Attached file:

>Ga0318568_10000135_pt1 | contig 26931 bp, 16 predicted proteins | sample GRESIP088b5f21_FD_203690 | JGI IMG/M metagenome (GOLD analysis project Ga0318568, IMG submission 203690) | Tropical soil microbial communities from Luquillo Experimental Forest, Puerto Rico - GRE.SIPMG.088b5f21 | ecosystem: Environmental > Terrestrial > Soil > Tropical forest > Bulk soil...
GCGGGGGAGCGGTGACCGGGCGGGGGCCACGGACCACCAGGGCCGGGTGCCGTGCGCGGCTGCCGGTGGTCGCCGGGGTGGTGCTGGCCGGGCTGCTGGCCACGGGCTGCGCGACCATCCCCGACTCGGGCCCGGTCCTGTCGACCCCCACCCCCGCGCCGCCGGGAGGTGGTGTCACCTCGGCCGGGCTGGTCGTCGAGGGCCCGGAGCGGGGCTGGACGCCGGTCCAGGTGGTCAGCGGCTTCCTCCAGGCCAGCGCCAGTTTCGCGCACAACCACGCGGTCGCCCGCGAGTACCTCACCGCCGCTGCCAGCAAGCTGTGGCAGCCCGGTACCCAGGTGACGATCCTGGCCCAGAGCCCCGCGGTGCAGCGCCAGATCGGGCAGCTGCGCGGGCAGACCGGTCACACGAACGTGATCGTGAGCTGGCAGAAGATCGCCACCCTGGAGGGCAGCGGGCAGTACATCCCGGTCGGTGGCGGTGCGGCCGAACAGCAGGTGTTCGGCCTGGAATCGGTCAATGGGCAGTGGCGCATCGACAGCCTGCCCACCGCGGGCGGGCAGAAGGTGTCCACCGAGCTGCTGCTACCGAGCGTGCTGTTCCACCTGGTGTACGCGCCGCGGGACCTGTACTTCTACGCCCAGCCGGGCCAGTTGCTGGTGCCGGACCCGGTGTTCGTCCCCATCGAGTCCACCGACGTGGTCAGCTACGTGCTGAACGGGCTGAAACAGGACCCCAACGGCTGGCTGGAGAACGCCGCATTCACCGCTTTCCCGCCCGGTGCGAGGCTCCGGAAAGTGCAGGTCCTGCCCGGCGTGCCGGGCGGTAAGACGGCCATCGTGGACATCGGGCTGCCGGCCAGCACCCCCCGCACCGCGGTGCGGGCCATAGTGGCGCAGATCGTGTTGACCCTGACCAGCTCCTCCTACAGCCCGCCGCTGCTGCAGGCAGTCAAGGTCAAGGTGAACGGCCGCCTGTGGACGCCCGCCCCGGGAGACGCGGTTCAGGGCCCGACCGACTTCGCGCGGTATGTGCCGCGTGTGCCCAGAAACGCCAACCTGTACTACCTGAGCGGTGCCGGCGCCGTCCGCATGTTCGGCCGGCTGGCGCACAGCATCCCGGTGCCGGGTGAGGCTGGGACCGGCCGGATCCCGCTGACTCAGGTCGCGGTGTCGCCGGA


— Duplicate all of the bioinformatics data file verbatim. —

>Ga0318568_10000135_pt1 | contig 26931 bp, 16 predicted proteins | sample GRESIP088b5f21_FD_203690 | JGI IMG/M metagenome (GOLD analysis project Ga0318568, IMG submission 203690) | Tropical soil microbial communities from Luquillo Experimental Forest, Puerto Rico - GRE.SIPMG.088b5f21 | ecosystem: Environmental > Terrestrial > Soil > Tropical forest > Bulk soil...
GCGGGGGAGCGGTGACCGGGCGGGGGCCACGGACCACCAGGGCCGGGTGCCGTGCGCGGCTGCCGGTGGTCGCCGGGGTGGTGCTGGCCGGGCTGCTGGCCACGGGCTGCGCGACCATCCCCGACTCGGGCCCGGTCCTGTCGACCCCCACCCCCGCGCCGCCGGGAGGTGGTGTCACCTCGGCCGGGCTGGTCGTCGAGGGCCCGGAGCGGGGCTGGACGCCGGTCCAGGTGGTCAGCGGCTTCCTCCAGGCCAGCGCCAGTTTCGCGCACAACCACGCGGTCGCCCGCGAGTACCTCACCGCCGCTGCCAGCAAGCTGTGGCAGCCCGGTACCCAGGTGACGATCCTGGCCCAGAGCCCCGCGGTGCAGCGCCAGATCGGGCAGCTGCGCGGGCAGACCGGTCACACGAACGTGATCGTGAGCTGGCAGAAGATCGCCACCCTGGAGGGCAGCGGGCAGTACATCCCGGTCGGTGGCGGTGCGGCCGAACAGCAGGTGTTCGGCCTGGAATCGGTCAATGGGCAGTGGCGCATCGACAGCCTGCCCACCGCGGGCGGGCAGAAGGTGTCCACCGAGCTGCTGCTACCGAGCGTGCTGTTCCACCTGGTGTACGCGCCGCGGGACCTGTACTTCTACGCCCAGCCGGGCCAGTTGCTGGTGCCGGACCCGGTGTTCGTCCCCATCGAGTCCACCGACGTGGTCAGCTACGTGCTGAACGGGCTGAAACAGGACCCCAACGGCTGGCTGGAGAACGCCGCATTCACCGCTTTCCCGCCCGGTGCGAGGCTCCGGAAAGTGCAGGTCCTGCCCGGCGTGCCGGGCGGTAAGACGGCCATCGTGGACATCGGGCTGCCGGCCAGCACCCCCCGCACCGCGGTGCGGGCCATAGTGGCGCAGATCGTGTTGACCCTGACCAGCTCCTCCTACAGCCCGCCGCTGCTGCAGGCAGTCAAGGTCAAGGTGAACGGCCGCCTGTGGACGCCCGCCCCGGGAGACGCGGTTCAGGGCCCGACCGACTTCGCGCGGTATGTGCCGCGTGTGCCCAGAAACGCCAACCTGTACTACCTGAGCGGTGCCGGCGCCGTCCGCATGTTCGGCCGGCTGGCGCACAGCATCCCGGTGCCGGGTGAGGCTGGGACCGGCCGGATCCCGCTGACTCAGGTCGCGGTGTCGCCGGA